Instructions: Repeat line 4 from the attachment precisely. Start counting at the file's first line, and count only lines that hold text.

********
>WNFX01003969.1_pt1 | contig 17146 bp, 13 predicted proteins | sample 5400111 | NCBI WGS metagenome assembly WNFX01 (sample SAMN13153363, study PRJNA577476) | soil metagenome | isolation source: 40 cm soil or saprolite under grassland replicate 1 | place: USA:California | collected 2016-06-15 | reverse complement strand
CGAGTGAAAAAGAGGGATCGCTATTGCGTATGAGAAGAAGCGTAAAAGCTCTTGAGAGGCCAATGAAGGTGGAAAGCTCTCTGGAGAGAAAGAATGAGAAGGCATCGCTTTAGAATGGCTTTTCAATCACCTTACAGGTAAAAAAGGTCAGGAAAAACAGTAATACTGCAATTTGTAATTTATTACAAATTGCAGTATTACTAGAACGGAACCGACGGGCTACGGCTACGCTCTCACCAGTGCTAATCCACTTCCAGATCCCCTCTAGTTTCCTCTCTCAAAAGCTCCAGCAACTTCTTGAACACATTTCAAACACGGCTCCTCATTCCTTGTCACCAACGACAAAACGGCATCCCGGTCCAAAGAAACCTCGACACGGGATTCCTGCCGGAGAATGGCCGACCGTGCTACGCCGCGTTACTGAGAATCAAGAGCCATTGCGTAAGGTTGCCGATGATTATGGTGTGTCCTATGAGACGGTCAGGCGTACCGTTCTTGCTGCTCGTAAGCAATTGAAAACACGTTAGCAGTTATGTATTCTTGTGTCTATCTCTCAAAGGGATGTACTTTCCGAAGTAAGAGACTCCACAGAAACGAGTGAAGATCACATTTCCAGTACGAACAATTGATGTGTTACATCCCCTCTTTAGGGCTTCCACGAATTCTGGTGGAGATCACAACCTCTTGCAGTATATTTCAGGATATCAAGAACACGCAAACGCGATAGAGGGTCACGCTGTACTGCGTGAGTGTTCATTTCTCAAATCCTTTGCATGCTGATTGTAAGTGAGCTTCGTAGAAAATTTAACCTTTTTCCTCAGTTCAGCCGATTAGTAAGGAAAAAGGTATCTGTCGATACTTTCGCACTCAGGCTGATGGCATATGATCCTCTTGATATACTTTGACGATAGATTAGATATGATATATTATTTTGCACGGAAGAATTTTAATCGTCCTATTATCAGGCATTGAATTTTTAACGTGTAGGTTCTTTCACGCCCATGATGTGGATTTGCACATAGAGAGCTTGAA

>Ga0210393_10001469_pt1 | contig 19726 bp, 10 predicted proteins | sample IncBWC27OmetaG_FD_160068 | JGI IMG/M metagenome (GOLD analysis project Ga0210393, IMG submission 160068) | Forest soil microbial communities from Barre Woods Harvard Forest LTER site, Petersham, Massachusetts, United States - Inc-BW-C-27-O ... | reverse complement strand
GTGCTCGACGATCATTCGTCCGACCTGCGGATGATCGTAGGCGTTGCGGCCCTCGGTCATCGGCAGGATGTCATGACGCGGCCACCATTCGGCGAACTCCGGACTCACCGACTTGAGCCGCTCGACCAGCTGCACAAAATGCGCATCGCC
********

GTGCTCGACGATCATTCGTCCGACCTGCGGATGATCGTAGGCGTTGCGGCCCTCGGTCATCGGCAGGATGTCATGACGCGGCCACCATTCGGCGAACTCCGGACTCACCGACTTGAGCCGCTCGACCAGCTGCACAAAATGCGCATCGCC